How to find your own personalized keto diet?


#1

In 2KetoDudes episode 156, both Dr Ede and Carrie Brown mentioned that they kept dairies of their food consumption and of their physical/emotional/psychological state of mind as a way to determine what specific foods worked best for them. This sounds so easy. I for one don’t find it so.

Could someone give some practical guidance of how to find one’s personalised keto “foods list?” Food is not the only factor affecting one’s state of mind, and general feeling of well-being. Various stress factors, sleep patterns (amount and time of day/nihgt), some diseases, social relational issues, presumably are also important. Even specific genetic mutations affect how specific nutrients are handled in the body. Presumably what we absorb is heavily influenced by our gut biome(s). How does one filter out all these extraneous factors to determine the specific food (or eating) factors? When undertaking such a search, how long must one continue with each variation in order, for example, to allow for changes in the gut biome?
In my specific case, my use of the “keto diet” has put me at the low end of safe weight range for my age. I have no “reserve” for fasting, and am at an age where losing muscle mass is definitely a “probability.” Eating to satiety would seem to me to be insufficient to put on weight that includes both protein (lean muscle mass) and a fat reserve for use in a 2-3 day fast. I am trying to use the keto diet for holding both T2D and cancer growth under control. T2D so far has been “easy;” cancer control is a much greater challenge I am finding - not least because neither my “family” doctor, nor my cancer doctor know much about diet and nutrition.


#2

Time, patience, and awareness. Mostly awareness.

I got a lot farther, faster, when I factored in mental and emotional focus via epigenetics and applied neuroplasticity. To put it simply, what you think about and how you think about it has massive repercussions on your cells. MASSIVE.

And, despite what the media would like you to believe (because it’s their job to influence you) you have utter control over your thoughts.


(Khara) #3

You’re right. There is a lot going on with ourselves at any given time that would make this very difficult. You’d have to potentially track stressors and any other factors which would make this very tedious to actually get any data from.
That said, I recently did actually start making notes in my food log. I noticed a note option was available and decided to just note some main takeaways from my days. One of them was that after eating out at a restaurant I found myself actually hungry and also fussy and irritable. There may have been other things contributing to my mood, like hormones, but I did feel my response to the meal didn’t feel right in general and so that restaurant/food is off my list. It won’t be all encompassing but it will give me little rid-bits of data that I think will help guide me.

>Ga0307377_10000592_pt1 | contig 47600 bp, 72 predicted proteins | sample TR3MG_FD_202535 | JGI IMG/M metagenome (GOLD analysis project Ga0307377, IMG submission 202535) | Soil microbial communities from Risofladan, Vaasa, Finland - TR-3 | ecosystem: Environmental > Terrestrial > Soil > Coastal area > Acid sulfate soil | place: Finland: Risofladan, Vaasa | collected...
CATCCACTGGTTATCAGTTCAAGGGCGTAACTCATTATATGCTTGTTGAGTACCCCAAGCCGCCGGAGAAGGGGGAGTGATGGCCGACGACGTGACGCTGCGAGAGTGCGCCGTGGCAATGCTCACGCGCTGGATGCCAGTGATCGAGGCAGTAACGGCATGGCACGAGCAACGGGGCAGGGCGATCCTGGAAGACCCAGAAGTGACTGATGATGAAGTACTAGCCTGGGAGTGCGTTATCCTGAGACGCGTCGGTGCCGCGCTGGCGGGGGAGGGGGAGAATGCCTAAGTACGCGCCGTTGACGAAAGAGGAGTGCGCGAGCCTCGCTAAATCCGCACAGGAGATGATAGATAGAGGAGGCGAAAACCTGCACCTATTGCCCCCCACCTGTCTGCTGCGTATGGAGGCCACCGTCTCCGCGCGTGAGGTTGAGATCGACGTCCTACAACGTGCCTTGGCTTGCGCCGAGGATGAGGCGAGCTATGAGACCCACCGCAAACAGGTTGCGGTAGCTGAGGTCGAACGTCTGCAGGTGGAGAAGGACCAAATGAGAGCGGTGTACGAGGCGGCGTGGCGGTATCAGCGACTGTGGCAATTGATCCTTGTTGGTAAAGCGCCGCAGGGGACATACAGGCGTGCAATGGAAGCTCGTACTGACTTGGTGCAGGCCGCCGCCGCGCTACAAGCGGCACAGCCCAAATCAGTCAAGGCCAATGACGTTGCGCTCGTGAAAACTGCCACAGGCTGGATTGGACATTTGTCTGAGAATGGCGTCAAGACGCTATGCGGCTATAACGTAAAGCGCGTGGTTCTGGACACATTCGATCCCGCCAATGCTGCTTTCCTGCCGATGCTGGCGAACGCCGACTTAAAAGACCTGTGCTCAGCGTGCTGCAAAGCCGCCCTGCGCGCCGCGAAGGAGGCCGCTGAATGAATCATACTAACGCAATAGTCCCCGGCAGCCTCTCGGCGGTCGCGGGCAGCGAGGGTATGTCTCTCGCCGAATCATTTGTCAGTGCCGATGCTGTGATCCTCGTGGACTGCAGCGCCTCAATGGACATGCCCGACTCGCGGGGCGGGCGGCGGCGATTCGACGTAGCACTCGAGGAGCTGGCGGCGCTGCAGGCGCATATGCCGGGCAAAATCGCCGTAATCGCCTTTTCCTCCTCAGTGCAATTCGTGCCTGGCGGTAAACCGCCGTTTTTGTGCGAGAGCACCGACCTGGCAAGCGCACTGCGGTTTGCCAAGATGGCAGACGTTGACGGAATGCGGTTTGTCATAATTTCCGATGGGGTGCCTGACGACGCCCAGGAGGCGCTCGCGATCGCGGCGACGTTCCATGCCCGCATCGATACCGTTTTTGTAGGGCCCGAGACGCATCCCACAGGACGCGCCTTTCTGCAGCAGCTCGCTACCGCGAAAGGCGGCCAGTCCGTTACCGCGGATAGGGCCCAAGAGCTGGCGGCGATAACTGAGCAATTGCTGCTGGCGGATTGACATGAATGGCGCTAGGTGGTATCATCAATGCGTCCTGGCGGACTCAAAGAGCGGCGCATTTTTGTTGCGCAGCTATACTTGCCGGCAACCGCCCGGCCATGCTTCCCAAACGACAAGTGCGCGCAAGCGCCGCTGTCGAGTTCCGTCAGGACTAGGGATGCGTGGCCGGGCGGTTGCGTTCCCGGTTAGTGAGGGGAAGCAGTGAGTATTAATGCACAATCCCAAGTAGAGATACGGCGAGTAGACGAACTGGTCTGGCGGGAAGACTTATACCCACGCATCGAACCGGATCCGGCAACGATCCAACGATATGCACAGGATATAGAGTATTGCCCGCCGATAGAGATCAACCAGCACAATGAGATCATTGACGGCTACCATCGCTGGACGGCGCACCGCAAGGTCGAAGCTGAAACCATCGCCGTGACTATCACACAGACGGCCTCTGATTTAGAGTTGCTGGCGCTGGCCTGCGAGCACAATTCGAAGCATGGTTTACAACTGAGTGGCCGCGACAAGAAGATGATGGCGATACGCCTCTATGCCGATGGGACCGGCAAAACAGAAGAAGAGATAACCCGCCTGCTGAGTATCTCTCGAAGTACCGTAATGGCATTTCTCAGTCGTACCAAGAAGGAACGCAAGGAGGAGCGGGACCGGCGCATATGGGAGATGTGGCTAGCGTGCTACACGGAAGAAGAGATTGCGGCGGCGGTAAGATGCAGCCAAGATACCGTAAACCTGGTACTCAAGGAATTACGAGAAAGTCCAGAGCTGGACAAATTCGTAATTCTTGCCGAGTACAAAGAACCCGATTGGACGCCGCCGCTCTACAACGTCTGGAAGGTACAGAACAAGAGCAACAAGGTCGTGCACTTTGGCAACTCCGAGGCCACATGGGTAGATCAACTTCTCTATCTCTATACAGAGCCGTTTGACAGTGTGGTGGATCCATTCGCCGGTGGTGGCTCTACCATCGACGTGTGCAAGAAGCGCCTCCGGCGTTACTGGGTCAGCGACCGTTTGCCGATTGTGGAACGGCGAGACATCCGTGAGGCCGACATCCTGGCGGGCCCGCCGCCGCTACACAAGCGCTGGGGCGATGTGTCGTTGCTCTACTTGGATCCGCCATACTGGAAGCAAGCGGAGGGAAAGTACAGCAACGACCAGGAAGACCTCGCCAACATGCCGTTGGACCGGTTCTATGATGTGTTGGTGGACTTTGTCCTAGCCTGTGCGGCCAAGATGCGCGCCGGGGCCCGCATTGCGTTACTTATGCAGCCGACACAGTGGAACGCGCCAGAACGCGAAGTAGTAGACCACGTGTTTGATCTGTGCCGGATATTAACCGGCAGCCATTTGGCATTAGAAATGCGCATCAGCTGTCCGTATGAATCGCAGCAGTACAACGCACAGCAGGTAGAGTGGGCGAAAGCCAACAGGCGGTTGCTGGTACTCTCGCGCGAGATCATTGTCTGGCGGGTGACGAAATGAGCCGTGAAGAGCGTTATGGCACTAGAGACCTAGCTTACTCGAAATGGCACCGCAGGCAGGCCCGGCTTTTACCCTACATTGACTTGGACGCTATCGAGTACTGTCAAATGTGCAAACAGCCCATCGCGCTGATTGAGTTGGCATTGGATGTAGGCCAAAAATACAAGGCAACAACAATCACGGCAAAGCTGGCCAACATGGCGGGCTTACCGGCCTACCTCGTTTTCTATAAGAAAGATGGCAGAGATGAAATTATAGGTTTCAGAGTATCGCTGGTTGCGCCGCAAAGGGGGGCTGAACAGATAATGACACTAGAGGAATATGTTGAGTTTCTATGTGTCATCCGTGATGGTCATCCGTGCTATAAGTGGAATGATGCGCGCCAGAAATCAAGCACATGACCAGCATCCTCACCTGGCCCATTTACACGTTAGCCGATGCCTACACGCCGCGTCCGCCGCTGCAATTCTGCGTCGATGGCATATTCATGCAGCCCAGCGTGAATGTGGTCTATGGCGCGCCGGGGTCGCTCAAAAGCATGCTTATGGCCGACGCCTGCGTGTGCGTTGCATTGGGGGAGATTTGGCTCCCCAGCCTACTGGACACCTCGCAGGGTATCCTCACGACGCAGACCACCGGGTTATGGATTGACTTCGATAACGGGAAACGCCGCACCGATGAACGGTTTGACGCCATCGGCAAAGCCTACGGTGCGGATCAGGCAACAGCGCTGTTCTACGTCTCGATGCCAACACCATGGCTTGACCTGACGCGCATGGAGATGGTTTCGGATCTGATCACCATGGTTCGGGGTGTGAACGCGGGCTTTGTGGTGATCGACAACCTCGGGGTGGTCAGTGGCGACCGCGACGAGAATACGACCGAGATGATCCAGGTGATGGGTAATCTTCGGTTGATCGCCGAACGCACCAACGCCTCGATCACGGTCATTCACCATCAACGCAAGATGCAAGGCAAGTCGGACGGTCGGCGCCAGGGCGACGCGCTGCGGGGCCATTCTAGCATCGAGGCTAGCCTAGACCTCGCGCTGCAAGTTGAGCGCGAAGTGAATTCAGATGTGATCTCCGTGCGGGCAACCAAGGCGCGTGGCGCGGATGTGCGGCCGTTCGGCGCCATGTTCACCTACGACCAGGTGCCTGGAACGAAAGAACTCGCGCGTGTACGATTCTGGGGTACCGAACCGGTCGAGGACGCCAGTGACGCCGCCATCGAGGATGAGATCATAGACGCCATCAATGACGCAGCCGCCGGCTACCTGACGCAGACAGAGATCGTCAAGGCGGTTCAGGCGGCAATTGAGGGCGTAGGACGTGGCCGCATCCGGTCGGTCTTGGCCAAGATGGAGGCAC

#4

So Khara, do you keep structured notes? I seldom eat out on my own, so that feeling irritable after leaving the restaurant may be as much a result of a disagreeable discussion as the food I ate. Sometimes this would be fairly clear, sometimes not. My partner has some habits that irritate, but she is convinced that all signs of irritability in me is because of the keto diet I try to hold to. I find it difficult to know how much the food I eat increases my irritability towards her, rather than having a short, bad night’s sleep, or the way I was woken up, or how long it was since I ate a full meal. All of them could have contributed something to my state of mind.
Individual incidents like eating out on an appointment, are one thing - determining over time, which specific foods I find “work” or don’t “work” is quite different. Both Dr Ede and Carrie Brown mention that finding out what really worked for them took weeks, and even months.


#5

I cannot speak for you of course, but I do know that I am significantly affected by whether or not it is a raw drizzly day, or the sun is shining brightly. We may have more control over our thoughts than we normally realize, but since our thoughts and moods are directly related to chemical processes in our brains and bodies, it is not always a one-street. If you listen to various keto bloggers you will hear frequenty how the kito diet has “lifted my bain fog,” “increased my mental acuity,” “noticeably improved my problem solving ability,” and so on. Either this is hogwash, or the diet does have neurological benefits in the brain.
Having done a lot of teaching of adults I am also aware that our thought patterns, and “logic,” are also influenced a lot more than we realize by subconscious assumptions and memories that have been shaped over many many years. But that is another and different story.
You mention “awareness.” So do you have any tips on things that I should become aware of, take special cognisance of? There are many things that people are not aware of before they start looking. “Seeing is believing” or “believing is seeing?”


(Khara) #6

Not really structured, no. It’s more of just a big takeaway for the day. Struggling or felt great. That particular day, my lunch went well, the person I was with and conversation was fine. The weather was even nice and sunny and uplifting. A couple hours later I was hungry and irritable like a blood sugar drop. Not what I normally experience with Keto. With starting to log food again, that’s already taking up time in my day and so I don’t really want to add more time with structured notes. I do like a general note of how I feel because I forget as time goes by and being able to look back helps me remember my progress and also what might trigger problems.


#7

Our thoughts are chemical processes in our brains and bodies. Mind blown, pun intended.

Never said it didn’t. I said my own health skyrocketed when I applied focused thought techniques. As a matter of fact, I made a career out of it.

But this is a physically-focused forum, and I get that, so I’ll leave it there. If you resonate with it, you’ll move towards it naturally, no worries.